worked my heart out to convince the American people that
Arachne filled her web with subjects designedly chosen to exhibit the failings and errors of the gods. One scene represented Leda caressing the swan, under which form Jupiter had disguised himself; and another, Danae, in the brazen tower in which her father had imprisoned her, but where the god effected his entrance in the form of a shower of gold. Still another depicted Europa deceived by Jupiter under the disguise of a bull. Encouraged by the tameness of the animal, Europa ventured to mount his back, whereupon Jupiter advanced into the sea, and swam with her to Crete. You would have thought it was a real bull so naturally was it wrought, and so natural was the water in which it swam. She seemed to look with longing eyes back upon the shore she was leaving, and to call to her companions for help. She appeared to shudder with terror at the sight of the heaving waves, and to draw back her feet from the water.
Arachne filled her canvas with these and like subjects, wonderfully well done, but strongly marking her presumption and impiety. Minerva could not forbear to admire, yet felt indignant at the insult. She struck the web with her shuttle, and rent it in pieces; she then touched the forehead of Arachne, and made her feel her guilt and shame. She could not endure it, and went and hanged herself. Minerva pitied her as she saw her hanging by a rope. "Live, guilty woman," said she; " and that you may preserve the memory of this lesson, continue to hang, you and your descendants, to all future times." She sprinkled her with the juices of aconite, and immediately her hair came off, and her nose and ears likewise. Her form shrank up, and her head grew smaller yet; her fingers grew to her side, and served for legs. All the rest of her is body, out of which she spins her thread, often hanging suspended by it, in the same attitude as when Minerva touched her and transformed her into a spider.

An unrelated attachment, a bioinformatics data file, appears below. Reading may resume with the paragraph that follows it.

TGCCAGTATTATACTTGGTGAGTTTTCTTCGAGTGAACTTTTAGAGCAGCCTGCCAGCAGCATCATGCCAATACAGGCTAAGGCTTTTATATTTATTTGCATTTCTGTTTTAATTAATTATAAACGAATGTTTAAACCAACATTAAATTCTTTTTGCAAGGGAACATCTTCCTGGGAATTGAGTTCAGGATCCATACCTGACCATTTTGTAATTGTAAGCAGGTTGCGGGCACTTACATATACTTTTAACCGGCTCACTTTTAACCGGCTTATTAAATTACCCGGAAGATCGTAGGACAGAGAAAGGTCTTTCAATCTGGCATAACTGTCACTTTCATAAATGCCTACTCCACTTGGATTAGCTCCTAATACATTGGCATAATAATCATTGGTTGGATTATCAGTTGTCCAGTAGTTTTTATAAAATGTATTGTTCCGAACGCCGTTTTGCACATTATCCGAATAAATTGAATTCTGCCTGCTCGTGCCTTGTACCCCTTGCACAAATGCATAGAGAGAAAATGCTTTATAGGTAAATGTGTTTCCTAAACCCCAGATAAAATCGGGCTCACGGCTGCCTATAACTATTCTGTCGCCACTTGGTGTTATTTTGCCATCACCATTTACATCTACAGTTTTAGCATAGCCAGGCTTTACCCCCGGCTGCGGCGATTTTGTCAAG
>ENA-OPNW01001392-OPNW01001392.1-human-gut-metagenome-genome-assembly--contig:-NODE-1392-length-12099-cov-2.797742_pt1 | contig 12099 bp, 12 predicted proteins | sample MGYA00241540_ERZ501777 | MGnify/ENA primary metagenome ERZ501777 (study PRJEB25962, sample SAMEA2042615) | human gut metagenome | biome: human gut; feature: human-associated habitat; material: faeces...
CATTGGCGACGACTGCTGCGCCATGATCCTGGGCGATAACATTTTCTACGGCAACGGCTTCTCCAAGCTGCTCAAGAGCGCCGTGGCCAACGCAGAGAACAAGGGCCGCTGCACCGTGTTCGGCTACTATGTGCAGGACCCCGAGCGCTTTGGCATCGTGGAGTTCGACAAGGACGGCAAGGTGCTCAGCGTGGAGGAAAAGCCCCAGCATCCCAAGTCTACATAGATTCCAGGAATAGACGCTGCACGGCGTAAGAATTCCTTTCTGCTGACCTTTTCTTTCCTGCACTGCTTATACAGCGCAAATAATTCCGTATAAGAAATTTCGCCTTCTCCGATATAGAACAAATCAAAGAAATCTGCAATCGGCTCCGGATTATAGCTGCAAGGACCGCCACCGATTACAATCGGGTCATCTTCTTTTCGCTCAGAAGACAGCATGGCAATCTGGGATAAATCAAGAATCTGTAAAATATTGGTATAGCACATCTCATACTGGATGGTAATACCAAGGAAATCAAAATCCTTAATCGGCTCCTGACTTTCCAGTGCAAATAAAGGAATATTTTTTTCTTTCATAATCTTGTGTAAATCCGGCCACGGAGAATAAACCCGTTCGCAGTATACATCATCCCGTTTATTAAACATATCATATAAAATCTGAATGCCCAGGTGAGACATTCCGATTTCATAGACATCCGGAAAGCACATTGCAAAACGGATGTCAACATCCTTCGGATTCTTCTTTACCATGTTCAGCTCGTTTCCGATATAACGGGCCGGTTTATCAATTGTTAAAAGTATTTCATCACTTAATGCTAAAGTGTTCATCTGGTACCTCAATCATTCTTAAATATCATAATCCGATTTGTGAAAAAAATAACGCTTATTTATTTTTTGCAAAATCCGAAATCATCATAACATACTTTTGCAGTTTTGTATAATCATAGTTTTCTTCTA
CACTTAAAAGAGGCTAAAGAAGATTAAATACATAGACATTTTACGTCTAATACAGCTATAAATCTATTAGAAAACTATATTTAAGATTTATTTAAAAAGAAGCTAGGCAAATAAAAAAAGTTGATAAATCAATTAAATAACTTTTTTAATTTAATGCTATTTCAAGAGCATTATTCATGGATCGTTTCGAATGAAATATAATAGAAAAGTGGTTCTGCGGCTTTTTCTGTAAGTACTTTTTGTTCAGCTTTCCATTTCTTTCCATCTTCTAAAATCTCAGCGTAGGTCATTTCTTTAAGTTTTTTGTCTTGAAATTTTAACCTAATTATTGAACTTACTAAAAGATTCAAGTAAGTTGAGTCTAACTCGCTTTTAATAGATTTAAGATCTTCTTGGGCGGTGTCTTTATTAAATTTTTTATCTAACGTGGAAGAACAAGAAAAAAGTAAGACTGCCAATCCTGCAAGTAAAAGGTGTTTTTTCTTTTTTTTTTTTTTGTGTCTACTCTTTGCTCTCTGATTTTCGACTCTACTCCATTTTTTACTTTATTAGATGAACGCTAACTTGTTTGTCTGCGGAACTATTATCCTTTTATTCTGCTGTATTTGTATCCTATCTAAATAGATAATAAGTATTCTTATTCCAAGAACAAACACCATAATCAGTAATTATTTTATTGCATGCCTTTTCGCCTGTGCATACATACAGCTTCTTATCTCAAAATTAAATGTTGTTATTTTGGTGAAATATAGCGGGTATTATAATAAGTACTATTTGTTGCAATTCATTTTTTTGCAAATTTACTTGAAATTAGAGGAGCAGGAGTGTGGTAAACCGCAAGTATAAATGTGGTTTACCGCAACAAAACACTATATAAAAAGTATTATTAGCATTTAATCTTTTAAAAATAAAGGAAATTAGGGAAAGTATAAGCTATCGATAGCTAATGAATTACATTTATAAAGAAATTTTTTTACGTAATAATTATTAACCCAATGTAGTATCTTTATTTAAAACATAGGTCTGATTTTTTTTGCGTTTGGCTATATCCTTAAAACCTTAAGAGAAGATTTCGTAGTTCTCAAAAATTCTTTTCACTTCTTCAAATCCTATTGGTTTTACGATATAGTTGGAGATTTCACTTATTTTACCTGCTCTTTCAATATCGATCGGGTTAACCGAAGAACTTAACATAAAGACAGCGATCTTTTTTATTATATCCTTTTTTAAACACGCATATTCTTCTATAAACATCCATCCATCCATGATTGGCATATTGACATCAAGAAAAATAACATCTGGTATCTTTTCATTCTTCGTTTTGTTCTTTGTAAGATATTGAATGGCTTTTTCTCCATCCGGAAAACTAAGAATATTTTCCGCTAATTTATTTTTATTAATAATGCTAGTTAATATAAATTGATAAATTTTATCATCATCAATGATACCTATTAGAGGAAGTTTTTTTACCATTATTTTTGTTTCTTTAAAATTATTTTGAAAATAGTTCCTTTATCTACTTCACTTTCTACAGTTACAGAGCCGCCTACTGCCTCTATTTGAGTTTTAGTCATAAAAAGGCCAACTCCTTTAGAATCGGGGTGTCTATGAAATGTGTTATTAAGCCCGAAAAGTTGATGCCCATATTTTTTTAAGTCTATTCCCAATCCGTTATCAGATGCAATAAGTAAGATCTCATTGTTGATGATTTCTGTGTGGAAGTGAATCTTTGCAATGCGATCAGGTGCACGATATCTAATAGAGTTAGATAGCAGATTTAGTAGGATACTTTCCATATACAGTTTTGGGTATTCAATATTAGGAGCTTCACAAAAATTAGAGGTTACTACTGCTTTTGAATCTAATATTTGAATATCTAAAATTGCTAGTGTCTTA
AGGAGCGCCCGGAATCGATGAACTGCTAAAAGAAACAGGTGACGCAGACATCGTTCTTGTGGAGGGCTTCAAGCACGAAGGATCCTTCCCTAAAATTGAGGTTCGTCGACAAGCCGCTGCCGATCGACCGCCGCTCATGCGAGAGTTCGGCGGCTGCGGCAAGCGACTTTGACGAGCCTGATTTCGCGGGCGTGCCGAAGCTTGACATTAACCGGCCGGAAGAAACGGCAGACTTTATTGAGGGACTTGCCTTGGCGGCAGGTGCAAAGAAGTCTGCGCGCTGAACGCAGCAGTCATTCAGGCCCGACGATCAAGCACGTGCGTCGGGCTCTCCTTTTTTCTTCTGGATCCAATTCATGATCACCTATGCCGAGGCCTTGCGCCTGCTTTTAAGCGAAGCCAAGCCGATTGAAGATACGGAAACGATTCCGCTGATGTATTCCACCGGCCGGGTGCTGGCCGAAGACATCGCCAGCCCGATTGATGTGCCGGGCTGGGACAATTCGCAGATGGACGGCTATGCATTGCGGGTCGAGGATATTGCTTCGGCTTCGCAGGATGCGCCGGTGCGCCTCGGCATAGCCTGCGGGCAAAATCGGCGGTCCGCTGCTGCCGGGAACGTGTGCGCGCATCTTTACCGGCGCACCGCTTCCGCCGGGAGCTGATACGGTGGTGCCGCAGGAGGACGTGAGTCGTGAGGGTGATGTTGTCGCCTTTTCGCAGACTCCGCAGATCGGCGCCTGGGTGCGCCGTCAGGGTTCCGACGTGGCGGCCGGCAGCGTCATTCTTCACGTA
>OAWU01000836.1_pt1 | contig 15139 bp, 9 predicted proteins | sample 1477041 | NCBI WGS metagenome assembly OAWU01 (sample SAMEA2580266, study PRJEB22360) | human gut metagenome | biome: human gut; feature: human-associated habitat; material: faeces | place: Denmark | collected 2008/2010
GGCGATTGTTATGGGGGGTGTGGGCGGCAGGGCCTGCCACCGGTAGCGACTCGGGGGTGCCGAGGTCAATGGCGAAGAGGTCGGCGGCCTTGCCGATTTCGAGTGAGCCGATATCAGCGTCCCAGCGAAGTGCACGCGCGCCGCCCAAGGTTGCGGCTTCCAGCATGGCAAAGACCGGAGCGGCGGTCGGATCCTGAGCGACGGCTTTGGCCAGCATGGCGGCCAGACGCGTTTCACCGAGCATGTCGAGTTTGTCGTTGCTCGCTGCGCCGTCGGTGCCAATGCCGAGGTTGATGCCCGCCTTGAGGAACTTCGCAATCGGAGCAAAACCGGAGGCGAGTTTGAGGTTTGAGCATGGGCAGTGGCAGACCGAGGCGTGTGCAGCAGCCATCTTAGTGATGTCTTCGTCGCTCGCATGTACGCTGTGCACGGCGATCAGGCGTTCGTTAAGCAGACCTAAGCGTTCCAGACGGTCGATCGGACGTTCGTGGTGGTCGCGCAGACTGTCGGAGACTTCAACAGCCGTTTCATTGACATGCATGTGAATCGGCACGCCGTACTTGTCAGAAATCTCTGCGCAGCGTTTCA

Spenser tells the story of Arachne in his Muiopotmos, adhering very closely to his master Ovid, but improving upon him in the conclusion of the story. The two stanzas which follow tell what was done after the goddess had depicted her creation of the olive tree:
"Amongst these leaves she made a Butterfly, With excellent device and wondrous slight, Fluttering among the olives wantonly, That seemed to live, so like it was in sight; The velvet nap which on his wings doth lie, The silken down with which his back is dight, His broad outstretched horns, his hairy thighs, His glorious colors, and his glistening eyes."
"Which when Arachne saw, as overlaid And mastered with workmanship so rare. She stood astonished long, ne aught gainsaid; And with fast-fixed eyes on her did stare, And by her silence, sign of one dismayed, The victory did yield her as her share; Yet did she inly fret and felly burn, And all her blood to poisonous rancor turn."
And so the metamorphosis is caused by Arachne's own mortification and vexation, and not by any direct act of the goddess.
The following specimen of old-fashioned gallantry is by Garrick:
"Arachne once, as poets tell, A goddess at her art defied, And soon the daring mortal fell The hapless victim of her pride.